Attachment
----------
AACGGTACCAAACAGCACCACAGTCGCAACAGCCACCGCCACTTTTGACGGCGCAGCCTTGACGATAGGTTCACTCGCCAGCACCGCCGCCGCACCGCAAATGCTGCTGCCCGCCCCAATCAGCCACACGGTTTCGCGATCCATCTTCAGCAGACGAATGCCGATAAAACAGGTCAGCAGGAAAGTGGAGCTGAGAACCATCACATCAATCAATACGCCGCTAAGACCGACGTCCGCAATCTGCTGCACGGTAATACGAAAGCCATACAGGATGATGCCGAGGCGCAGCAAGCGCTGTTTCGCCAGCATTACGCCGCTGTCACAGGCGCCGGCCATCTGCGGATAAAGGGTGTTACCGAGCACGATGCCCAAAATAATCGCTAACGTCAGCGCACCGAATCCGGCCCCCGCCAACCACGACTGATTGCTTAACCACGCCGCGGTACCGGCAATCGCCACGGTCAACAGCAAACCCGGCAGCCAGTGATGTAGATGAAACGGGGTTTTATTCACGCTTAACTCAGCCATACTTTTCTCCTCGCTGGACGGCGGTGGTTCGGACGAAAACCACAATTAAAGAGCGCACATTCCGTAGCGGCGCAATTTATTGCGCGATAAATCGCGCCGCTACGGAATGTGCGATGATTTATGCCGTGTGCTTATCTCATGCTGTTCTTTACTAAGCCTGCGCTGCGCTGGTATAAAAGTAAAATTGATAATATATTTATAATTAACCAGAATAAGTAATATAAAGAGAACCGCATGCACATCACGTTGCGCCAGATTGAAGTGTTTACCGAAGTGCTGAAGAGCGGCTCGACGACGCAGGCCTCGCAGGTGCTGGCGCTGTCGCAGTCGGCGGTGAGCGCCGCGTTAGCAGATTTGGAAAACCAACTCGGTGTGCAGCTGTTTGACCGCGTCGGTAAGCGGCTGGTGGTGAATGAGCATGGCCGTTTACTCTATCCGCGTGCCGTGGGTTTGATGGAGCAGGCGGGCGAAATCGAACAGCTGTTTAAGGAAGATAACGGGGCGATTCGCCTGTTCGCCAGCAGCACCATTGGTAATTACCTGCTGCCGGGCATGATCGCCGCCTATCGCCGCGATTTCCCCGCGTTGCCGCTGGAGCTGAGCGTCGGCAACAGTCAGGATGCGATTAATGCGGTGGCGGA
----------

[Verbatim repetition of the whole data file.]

AACGGTACCAAACAGCACCACAGTCGCAACAGCCACCGCCACTTTTGACGGCGCAGCCTTGACGATAGGTTCACTCGCCAGCACCGCCGCCGCACCGCAAATGCTGCTGCCCGCCCCAATCAGCCACACGGTTTCGCGATCCATCTTCAGCAGACGAATGCCGATAAAACAGGTCAGCAGGAAAGTGGAGCTGAGAACCATCACATCAATCAATACGCCGCTAAGACCGACGTCCGCAATCTGCTGCACGGTAATACGAAAGCCATACAGGATGATGCCGAGGCGCAGCAAGCGCTGTTTCGCCAGCATTACGCCGCTGTCACAGGCGCCGGCCATCTGCGGATAAAGGGTGTTACCGAGCACGATGCCCAAAATAATCGCTAACGTCAGCGCACCGAATCCGGCCCCCGCCAACCACGACTGATTGCTTAACCACGCCGCGGTACCGGCAATCGCCACGGTCAACAGCAAACCCGGCAGCCAGTGATGTAGATGAAACGGGGTTTTATTCACGCTTAACTCAGCCATACTTTTCTCCTCGCTGGACGGCGGTGGTTCGGACGAAAACCACAATTAAAGAGCGCACATTCCGTAGCGGCGCAATTTATTGCGCGATAAATCGCGCCGCTACGGAATGTGCGATGATTTATGCCGTGTGCTTATCTCATGCTGTTCTTTACTAAGCCTGCGCTGCGCTGGTATAAAAGTAAAATTGATAATATATTTATAATTAACCAGAATAAGTAATATAAAGAGAACCGCATGCACATCACGTTGCGCCAGATTGAAGTGTTTACCGAAGTGCTGAAGAGCGGCTCGACGACGCAGGCCTCGCAGGTGCTGGCGCTGTCGCAGTCGGCGGTGAGCGCCGCGTTAGCAGATTTGGAAAACCAACTCGGTGTGCAGCTGTTTGACCGCGTCGGTAAGCGGCTGGTGGTGAATGAGCATGGCCGTTTACTCTATCCGCGTGCCGTGGGTTTGATGGAGCAGGCGGGCGAAATCGAACAGCTGTTTAAGGAAGATAACGGGGCGATTCGCCTGTTCGCCAGCAGCACCATTGGTAATTACCTGCTGCCGGGCATGATCGCCGCCTATCGCCGCGATTTCCCCGCGTTGCCGCTGGAGCTGAGCGTCGGCAACAGTCAGGATGCGATTAATGCGGTGGCGGA